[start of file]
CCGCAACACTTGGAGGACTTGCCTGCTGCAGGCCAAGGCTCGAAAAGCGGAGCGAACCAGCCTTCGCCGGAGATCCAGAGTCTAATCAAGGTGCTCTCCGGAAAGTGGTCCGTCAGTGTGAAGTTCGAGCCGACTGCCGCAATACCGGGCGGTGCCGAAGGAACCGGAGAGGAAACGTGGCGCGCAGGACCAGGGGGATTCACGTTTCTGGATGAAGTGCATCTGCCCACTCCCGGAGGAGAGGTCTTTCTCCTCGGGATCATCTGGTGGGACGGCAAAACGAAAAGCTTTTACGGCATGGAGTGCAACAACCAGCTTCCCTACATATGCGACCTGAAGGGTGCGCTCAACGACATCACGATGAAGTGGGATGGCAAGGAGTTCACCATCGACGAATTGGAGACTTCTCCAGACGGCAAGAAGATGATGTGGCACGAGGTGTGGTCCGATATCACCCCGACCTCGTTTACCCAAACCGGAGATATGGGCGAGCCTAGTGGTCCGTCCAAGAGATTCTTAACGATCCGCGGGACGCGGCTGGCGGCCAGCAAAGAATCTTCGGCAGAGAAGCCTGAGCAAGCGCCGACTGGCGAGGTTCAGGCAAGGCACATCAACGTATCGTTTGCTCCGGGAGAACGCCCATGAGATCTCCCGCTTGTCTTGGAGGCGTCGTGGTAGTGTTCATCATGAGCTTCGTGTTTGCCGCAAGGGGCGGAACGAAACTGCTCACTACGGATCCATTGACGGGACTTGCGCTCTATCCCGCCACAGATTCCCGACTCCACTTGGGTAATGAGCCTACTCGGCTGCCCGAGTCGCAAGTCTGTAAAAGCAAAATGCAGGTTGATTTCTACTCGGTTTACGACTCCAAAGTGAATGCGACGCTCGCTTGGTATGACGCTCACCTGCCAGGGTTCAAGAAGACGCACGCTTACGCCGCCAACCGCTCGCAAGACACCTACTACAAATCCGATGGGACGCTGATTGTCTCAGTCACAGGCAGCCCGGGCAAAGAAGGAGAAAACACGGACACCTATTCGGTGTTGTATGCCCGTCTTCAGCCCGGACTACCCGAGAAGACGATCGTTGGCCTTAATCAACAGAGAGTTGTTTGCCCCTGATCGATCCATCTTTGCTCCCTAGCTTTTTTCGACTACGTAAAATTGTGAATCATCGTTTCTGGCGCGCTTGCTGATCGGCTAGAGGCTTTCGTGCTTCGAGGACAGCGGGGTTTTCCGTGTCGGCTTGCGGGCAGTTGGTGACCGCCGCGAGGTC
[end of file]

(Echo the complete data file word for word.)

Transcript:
CCGCAACACTTGGAGGACTTGCCTGCTGCAGGCCAAGGCTCGAAAAGCGGAGCGAACCAGCCTTCGCCGGAGATCCAGAGTCTAATCAAGGTGCTCTCCGGAAAGTGGTCCGTCAGTGTGAAGTTCGAGCCGACTGCCGCAATACCGGGCGGTGCCGAAGGAACCGGAGAGGAAACGTGGCGCGCAGGACCAGGGGGATTCACGTTTCTGGATGAAGTGCATCTGCCCACTCCCGGAGGAGAGGTCTTTCTCCTCGGGATCATCTGGTGGGACGGCAAAACGAAAAGCTTTTACGGCATGGAGTGCAACAACCAGCTTCCCTACATATGCGACCTGAAGGGTGCGCTCAACGACATCACGATGAAGTGGGATGGCAAGGAGTTCACCATCGACGAATTGGAGACTTCTCCAGACGGCAAGAAGATGATGTGGCACGAGGTGTGGTCCGATATCACCCCGACCTCGTTTACCCAAACCGGAGATATGGGCGAGCCTAGTGGTCCGTCCAAGAGATTCTTAACGATCCGCGGGACGCGGCTGGCGGCCAGCAAAGAATCTTCGGCAGAGAAGCCTGAGCAAGCGCCGACTGGCGAGGTTCAGGCAAGGCACATCAACGTATCGTTTGCTCCGGGAGAACGCCCATGAGATCTCCCGCTTGTCTTGGAGGCGTCGTGGTAGTGTTCATCATGAGCTTCGTGTTTGCCGCAAGGGGCGGAACGAAACTGCTCACTACGGATCCATTGACGGGACTTGCGCTCTATCCCGCCACAGATTCCCGACTCCACTTGGGTAATGAGCCTACTCGGCTGCCCGAGTCGCAAGTCTGTAAAAGCAAAATGCAGGTTGATTTCTACTCGGTTTACGACTCCAAAGTGAATGCGACGCTCGCTTGGTATGACGCTCACCTGCCAGGGTTCAAGAAGACGCACGCTTACGCCGCCAACCGCTCGCAAGACACCTACTACAAATCCGATGGGACGCTGATTGTCTCAGTCACAGGCAGCCCGGGCAAAGAAGGAGAAAACACGGACACCTATTCGGTGTTGTATGCCCGTCTTCAGCCCGGACTACCCGAGAAGACGATCGTTGGCCTTAATCAACAGAGAGTTGTTTGCCCCTGATCGATCCATCTTTGCTCCCTAGCTTTTTTCGACTACGTAAAATTGTGAATCATCGTTTCTGGCGCGCTTGCTGATCGGCTAGAGGCTTTCGTGCTTCGAGGACAGCGGGGTTTTCCGTGTCGGCTTGCGGGCAGTTGGTGACCGCCGCGAGGTC